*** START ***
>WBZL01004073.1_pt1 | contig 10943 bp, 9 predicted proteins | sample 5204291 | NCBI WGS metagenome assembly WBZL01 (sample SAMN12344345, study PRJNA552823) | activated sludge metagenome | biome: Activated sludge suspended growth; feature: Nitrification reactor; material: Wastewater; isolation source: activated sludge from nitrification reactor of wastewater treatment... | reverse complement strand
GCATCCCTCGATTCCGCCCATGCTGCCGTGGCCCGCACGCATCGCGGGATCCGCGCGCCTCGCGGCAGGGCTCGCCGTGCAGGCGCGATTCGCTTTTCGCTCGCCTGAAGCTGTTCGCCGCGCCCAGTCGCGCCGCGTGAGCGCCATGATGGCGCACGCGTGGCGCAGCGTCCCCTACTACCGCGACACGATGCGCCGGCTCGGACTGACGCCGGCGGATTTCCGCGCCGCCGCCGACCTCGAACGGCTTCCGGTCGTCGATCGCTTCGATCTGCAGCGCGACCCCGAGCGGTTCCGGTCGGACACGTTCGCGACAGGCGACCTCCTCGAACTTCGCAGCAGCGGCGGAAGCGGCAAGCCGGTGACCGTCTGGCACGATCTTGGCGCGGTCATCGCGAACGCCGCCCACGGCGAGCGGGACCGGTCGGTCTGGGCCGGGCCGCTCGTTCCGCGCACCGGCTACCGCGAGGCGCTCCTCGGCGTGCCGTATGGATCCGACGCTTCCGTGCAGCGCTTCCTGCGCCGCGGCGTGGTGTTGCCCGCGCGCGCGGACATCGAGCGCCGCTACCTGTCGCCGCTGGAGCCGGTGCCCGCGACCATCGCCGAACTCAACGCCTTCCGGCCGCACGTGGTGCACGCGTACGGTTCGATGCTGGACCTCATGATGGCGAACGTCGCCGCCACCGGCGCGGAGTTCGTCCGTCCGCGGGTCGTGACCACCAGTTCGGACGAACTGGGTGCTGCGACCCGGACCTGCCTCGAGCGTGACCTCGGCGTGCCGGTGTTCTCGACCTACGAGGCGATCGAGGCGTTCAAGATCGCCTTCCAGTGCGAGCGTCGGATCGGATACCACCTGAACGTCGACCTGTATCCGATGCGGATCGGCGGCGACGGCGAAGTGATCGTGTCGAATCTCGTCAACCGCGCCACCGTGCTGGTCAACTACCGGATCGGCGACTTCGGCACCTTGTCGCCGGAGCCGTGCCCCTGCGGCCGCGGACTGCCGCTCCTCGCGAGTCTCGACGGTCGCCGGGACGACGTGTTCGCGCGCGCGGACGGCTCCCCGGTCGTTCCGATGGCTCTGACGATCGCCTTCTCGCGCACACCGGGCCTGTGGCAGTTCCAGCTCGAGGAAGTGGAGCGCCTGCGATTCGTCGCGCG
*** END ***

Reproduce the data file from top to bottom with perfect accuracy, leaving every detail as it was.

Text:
>WBZL01004073.1_pt1 | contig 10943 bp, 9 predicted proteins | sample 5204291 | NCBI WGS metagenome assembly WBZL01 (sample SAMN12344345, study PRJNA552823) | activated sludge metagenome | biome: Activated sludge suspended growth; feature: Nitrification reactor; material: Wastewater; isolation source: activated sludge from nitrification reactor of wastewater treatment... | reverse complement strand
GCATCCCTCGATTCCGCCCATGCTGCCGTGGCCCGCACGCATCGCGGGATCCGCGCGCCTCGCGGCAGGGCTCGCCGTGCAGGCGCGATTCGCTTTTCGCTCGCCTGAAGCTGTTCGCCGCGCCCAGTCGCGCCGCGTGAGCGCCATGATGGCGCACGCGTGGCGCAGCGTCCCCTACTACCGCGACACGATGCGCCGGCTCGGACTGACGCCGGCGGATTTCCGCGCCGCCGCCGACCTCGAACGGCTTCCGGTCGTCGATCGCTTCGATCTGCAGCGCGACCCCGAGCGGTTCCGGTCGGACACGTTCGCGACAGGCGACCTCCTCGAACTTCGCAGCAGCGGCGGAAGCGGCAAGCCGGTGACCGTCTGGCACGATCTTGGCGCGGTCATCGCGAACGCCGCCCACGGCGAGCGGGACCGGTCGGTCTGGGCCGGGCCGCTCGTTCCGCGCACCGGCTACCGCGAGGCGCTCCTCGGCGTGCCGTATGGATCCGACGCTTCCGTGCAGCGCTTCCTGCGCCGCGGCGTGGTGTTGCCCGCGCGCGCGGACATCGAGCGCCGCTACCTGTCGCCGCTGGAGCCGGTGCCCGCGACCATCGCCGAACTCAACGCCTTCCGGCCGCACGTGGTGCACGCGTACGGTTCGATGCTGGACCTCATGATGGCGAACGTCGCCGCCACCGGCGCGGAGTTCGTCCGTCCGCGGGTCGTGACCACCAGTTCGGACGAACTGGGTGCTGCGACCCGGACCTGCCTCGAGCGTGACCTCGGCGTGCCGGTGTTCTCGACCTACGAGGCGATCGAGGCGTTCAAGATCGCCTTCCAGTGCGAGCGTCGGATCGGATACCACCTGAACGTCGACCTGTATCCGATGCGGATCGGCGGCGACGGCGAAGTGATCGTGTCGAATCTCGTCAACCGCGCCACCGTGCTGGTCAACTACCGGATCGGCGACTTCGGCACCTTGTCGCCGGAGCCGTGCCCCTGCGGCCGCGGACTGCCGCTCCTCGCGAGTCTCGACGGTCGCCGGGACGACGTGTTCGCGCGCGCGGACGGCTCCCCGGTCGTTCCGATGGCTCTGACGATCGCCTTCTCGCGCACACCGGGCCTGTGGCAGTTCCAGCTCGAGGAAGTGGAGCGCCTGCGATTCGTCGCGCG